Advertising Germany’s military as a success story is hardly an easy task — even if one ignores its troubled history.
Abroad, it is often perceived as a lightweight army, restricted by stringent rules and a decades-old political consensus that post-World War II Germany should exert its influence by diplomacy rather than force. Two years ago, the lack of funding for the Bundeswehr made international headlines when the army was so underequipped that soldiers had to hide the dearth of real arms by substituting broomsticks for heavy machine guns during a NATO exercise.
At home, youths have been wary of joining the army of a country in which even today few people find words of praise for those who serve.
That’s all supposed to change now, however, with the help of a new reality show, produced by the German military and aimed at recent high school graduates. “Die Rekruten” (“The Recruits”) follows 12 young Bundeswehr soldiers for three months. The YouTube series has been surprisingly popular among Germans, with some episodes reaching up to 900,000 viewers.
Young recruits film themselves doing push-ups. Others talk about their tattoos. Most popular so far? A video titled “culture shock,” in which one of the soldiers, Julia, has to take the jewelry from her piercings upon arrival at the barracks.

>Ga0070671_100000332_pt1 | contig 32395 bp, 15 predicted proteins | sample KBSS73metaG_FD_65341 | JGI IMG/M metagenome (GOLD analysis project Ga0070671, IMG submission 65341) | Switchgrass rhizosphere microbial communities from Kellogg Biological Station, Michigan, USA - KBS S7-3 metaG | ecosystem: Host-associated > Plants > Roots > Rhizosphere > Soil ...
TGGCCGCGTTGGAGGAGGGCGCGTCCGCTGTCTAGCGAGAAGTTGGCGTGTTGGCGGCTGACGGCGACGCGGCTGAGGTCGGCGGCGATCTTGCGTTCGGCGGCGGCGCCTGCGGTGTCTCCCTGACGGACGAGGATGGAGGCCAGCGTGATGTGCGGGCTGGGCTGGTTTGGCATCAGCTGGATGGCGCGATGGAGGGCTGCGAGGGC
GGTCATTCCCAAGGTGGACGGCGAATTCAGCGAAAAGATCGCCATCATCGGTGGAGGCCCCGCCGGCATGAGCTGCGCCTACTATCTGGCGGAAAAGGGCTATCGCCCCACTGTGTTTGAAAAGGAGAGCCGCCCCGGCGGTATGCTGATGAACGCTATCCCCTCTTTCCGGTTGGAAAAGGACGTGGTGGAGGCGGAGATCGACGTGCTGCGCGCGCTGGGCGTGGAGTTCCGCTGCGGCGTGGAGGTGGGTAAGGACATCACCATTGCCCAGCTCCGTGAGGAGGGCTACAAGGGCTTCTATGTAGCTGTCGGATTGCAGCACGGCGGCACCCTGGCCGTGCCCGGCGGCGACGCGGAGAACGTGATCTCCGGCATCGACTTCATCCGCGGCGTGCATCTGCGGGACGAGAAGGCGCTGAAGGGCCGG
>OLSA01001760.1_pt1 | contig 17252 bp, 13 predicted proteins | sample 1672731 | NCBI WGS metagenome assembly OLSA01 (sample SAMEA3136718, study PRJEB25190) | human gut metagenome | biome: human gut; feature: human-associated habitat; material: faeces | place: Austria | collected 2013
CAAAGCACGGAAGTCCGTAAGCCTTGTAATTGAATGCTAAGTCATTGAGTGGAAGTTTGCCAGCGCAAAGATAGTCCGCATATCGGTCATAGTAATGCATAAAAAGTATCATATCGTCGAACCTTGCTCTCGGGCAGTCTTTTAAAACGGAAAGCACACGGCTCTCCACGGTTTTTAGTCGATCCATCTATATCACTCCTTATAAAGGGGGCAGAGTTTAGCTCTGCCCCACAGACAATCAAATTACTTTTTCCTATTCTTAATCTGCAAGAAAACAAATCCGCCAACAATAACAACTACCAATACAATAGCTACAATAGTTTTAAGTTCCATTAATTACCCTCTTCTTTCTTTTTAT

It’s an unusual PR strategy, for unusual times.
German President Joachim Gauck called for the country to focus more on its own security this week. Those were unusual words for a German president: Most of his predecessors had advocated disarmament instead of more military spending.
Even before his inauguration, President-elect Donald Trump has already forced Germany, and other European nations, to rethink their security measures. So far, Europe has mainly relied on the United States to defend it as part of NATO. Trump’s contradictory statements on that matter have raised worries that the United States might no longer be a reliable military ally.
“The Recruits” was produced at a time when Germans could still laugh about the prospects of a Trump presidency, assuming it would never become reality.
Despite its reality TV show origins, it would be too easy to dismiss the idea of the video series as a cheap advertising campaign. Some of the episodes allow recruits to reflect on somber issues, such as post-traumatic stress disorder and the risks associated with missions abroad, for instance.
But in many other ways, the video series reveals more about why Germany lacks young recruits, rather than how it seeks to change that.
None of the episodes focus on what would be the most central argument for joining the military in other countries: serving the nation. Since World War II, Germans have historically refrained from showing too much (or any) national pride. German flags can only rarely be seen in public — although this has changed a bit in recent years, especially during soccer championships.
Germans’ unwillingness to show too much national pride has affected the Bundeswehr more than any other organization. Soldiers have long complained about a lack of respect and support from politicians, as well as from the wider public.
“The Recruits” might be the biggest effort so far by the German military to change that.